ask({ host: '', maxRetries: 5, isRetryAllowed: isRetryAllowed }, function(errorresponse) {
    if ( ! error) {
        console.log('Retries used: %d', response.meta.retries.used);

Body encoder converts body to corresponding format and sets Content-type header.

  • string – Used by default. Converts body to String. Accepts all types.
  • json – Applies JSON.stringify to the body. Accepts all types.
  • urlencoded – Converts body to query string. Accepts Object.
  • multipart – Formats body according to multipart/form-data spec. Accepts Object (or Buffer object).
  • raw – Use body as is. Accepts instance of Buffer. Remember to set content-type header manually if required.

If you pass Buffer as property value, mime-type application/octet-stream will be applied. And property name will be used as file name.

Otherwise, you can pass additional info (mime-type and filename) in description of the parameter:

    bodyEncoding: 'multipart', // encoder name 
    body: {
        'sample.mp3': buffer, // an instance of Buffer, "sample.mp3" will be used as file name 
        image: {
            filename: 'image.jpg',
            mime: 'image/jpeg',
            data: image_buffer // an instance of Buffer 
}, function(errorresponse) {
    /* ... */

Wrap the fields in an array if you want to send multiple files:

    bodyEncoding: 'multipart',
    body: {
        images: [
            'sample.mp3': buffer,
                filename: 'pic.jpg',
                mime: 'image/jpeg',
                data: pic_buffer
}, function(errorresponse) {
    /* ... */

asker may throw the following errors, if you use body encoders:

  • BODY_ENCODER_NOT_EXISTS – unknown bodyEncoder has been passed;
  • BODY_INCORRECT_TYPEbody's type is not allowed by the encoder.

To implement you own body encoder, you must add an encoding function as the asker.bodyEncoders property. Property name will be used as the encoder name.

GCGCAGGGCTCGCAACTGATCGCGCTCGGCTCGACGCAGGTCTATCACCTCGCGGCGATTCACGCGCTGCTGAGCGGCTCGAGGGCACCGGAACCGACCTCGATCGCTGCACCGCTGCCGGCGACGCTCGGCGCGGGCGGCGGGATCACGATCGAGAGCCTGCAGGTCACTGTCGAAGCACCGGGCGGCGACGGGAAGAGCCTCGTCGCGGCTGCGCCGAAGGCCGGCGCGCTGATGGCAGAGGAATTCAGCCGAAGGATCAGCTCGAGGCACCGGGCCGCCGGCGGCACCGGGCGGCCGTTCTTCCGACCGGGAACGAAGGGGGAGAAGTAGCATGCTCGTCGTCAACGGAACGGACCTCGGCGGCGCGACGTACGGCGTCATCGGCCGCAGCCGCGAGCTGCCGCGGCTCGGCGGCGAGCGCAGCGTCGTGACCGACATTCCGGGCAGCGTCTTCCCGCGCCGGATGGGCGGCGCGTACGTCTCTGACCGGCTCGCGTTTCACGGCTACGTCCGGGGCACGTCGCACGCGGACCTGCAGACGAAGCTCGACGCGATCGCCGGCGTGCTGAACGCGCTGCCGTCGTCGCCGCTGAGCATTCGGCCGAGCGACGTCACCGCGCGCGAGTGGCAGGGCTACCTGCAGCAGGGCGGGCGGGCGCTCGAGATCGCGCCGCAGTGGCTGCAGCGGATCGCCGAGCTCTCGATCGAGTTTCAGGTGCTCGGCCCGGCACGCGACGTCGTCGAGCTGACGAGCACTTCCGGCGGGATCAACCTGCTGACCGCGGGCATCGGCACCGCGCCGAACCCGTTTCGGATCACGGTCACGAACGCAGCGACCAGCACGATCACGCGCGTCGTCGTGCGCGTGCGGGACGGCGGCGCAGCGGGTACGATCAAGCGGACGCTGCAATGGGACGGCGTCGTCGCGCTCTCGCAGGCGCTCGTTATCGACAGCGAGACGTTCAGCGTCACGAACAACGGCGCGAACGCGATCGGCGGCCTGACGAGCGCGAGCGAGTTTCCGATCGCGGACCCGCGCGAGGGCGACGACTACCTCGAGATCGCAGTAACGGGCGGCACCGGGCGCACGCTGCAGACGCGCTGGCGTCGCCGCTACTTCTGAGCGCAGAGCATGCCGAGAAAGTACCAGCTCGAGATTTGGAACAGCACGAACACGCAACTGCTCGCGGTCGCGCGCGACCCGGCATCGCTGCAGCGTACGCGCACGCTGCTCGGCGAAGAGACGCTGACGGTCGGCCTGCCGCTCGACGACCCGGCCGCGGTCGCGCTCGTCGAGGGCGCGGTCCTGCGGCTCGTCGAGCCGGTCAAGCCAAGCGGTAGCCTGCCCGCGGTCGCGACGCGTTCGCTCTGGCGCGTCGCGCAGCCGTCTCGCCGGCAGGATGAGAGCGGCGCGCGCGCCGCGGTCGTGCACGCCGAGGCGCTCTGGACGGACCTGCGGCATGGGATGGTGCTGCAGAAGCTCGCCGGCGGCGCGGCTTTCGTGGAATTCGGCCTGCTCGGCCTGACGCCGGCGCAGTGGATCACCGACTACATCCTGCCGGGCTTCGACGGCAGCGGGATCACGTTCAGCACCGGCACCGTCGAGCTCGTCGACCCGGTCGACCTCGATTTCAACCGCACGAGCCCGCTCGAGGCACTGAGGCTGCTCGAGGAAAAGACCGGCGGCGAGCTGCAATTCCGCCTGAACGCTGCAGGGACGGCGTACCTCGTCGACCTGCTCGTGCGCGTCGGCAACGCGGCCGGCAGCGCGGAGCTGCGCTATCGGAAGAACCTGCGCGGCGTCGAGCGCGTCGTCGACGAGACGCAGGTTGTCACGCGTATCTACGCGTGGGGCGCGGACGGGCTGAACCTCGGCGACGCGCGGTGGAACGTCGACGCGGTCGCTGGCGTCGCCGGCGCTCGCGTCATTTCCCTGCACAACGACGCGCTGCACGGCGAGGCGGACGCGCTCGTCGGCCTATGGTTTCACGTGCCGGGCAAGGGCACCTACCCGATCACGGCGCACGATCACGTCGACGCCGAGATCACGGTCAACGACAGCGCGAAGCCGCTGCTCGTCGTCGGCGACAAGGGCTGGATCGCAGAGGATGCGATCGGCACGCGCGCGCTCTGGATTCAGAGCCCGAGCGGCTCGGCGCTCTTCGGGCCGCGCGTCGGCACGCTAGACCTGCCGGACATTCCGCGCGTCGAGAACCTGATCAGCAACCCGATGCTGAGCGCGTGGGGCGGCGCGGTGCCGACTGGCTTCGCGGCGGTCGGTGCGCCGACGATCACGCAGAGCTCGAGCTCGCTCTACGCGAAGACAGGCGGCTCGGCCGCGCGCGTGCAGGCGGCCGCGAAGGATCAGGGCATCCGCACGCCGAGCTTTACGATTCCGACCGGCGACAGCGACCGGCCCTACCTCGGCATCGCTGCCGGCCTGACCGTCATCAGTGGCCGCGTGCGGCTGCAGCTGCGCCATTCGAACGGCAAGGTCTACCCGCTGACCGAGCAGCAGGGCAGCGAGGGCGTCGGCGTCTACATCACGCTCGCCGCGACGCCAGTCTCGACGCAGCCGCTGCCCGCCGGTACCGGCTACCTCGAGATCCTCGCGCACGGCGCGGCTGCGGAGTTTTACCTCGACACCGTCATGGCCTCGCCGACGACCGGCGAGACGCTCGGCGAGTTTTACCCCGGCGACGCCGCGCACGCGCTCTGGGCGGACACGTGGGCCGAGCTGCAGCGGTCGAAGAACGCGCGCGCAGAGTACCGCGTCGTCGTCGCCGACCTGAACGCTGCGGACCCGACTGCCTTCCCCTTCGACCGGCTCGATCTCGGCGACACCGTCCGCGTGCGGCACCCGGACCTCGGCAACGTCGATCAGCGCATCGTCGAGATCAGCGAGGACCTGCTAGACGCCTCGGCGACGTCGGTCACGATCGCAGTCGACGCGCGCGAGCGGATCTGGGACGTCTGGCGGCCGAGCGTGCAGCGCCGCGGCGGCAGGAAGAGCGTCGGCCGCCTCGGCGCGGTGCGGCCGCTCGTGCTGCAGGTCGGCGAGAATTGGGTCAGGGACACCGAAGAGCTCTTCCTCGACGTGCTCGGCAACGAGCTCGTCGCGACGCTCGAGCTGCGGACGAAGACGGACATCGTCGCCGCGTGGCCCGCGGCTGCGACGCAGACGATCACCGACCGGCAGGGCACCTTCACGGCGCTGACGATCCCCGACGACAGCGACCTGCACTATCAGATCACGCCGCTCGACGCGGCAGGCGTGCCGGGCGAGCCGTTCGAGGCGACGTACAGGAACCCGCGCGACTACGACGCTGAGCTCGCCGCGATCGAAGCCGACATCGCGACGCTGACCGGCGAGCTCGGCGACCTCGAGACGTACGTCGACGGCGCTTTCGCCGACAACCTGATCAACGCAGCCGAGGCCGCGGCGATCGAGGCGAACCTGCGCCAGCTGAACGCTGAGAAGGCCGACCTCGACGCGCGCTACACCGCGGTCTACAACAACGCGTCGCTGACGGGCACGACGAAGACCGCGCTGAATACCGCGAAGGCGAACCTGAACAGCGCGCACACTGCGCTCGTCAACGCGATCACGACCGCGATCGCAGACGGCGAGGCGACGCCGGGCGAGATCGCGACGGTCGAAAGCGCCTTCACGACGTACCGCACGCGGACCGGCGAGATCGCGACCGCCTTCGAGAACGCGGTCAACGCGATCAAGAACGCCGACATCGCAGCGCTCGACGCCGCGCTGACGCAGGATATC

var ask = require('asker');
var AskerError = ask.Error;
// encoder name is 'trimText' 
ask.bodyEncoders.trimText = function(bodysetContentType) {
    // throw error if passed body format is not acceptable for your encoder 
    if (['number', 'string', 'boolean'].indexOf(typeof body) === -1) {
        throw AskerError.createError(AskerError.CODES.UNEXPECTED_BODY_TYPE, {
            type: typeof body,
            expectedTypes: 'Object'
    // 'content-type' header will be set to 'text/plain' 
    return String(data).trim();

Note: setContentType sets Content-Type header only if header was not set before. You can force overriding by passing true as second argument:

ask.bodyEncoders.trimText = function(bodysetContentType) {
    setContentType('nyan/colorful', true);
    return 'Colorful nyan cat';

Node.js provides an internal socket pool manager which works as follow:

  • by default globalAgent is used for all outgoing http requests;
  • each Agent instance, including globalAgent, has a maxSockets property, which you can change;
  • socket limit is set for each unique host:port pair, that is served by this particular Agent.

The pool may behave unexpectedly in some cases.

For example, if you have two backend servers backend:3000 and backend:4000 and first server is indispensable for the application, but the second one is complementary (e.g. it makes an http call for advertisements you show later).

Under the heavy load this secondary backend (which is usually less fault-tolerant) may occupy all sockets that OS provides for the whole Node.js process, because the default pool manager cares only about host:port pairs and defaultAgent does not correct socket limit for each server according to the process limits.

In the scenario above both servers will be unavailable, even if first indispensable backend works fine.

How asker can help you manage this problem? You can create a custom instance of http.Agent for any given backend. And you can set a maxSockets property by calculating each backend priority. asker provides an API to help with that.

{Object} agent http.Agent options:

  • {String} name='globalAgent' – Unique name for the asked server.
  • {Number} maxSockets – Socket limit for the server. Node.js 0.10 and below sets it to 5 by default.
var ask = require('asker');
var server1 = {
    host: 'backend',
    port: 3000,
    agent: { name: 'backend1', maxSockets: 1024 }
var server2 = {
    host: 'backend',
    port: 4000,
    agent: { name: 'backend2', maxSockets: 100 }  // keep maxSockets for server2 small as we don't care much about it's availability 
ask(server1, function() {});
ask(server1, function() {});

asker produces errors using Terror, so you can setup your own logger or use error.log() method for logging.

If you already use Terror and had created a logger for Terror itself, you shouldn't setup it again for AskerError.

AskerError class is available via request('asker').Error property. So you can, localize error messages or customize it in your own way.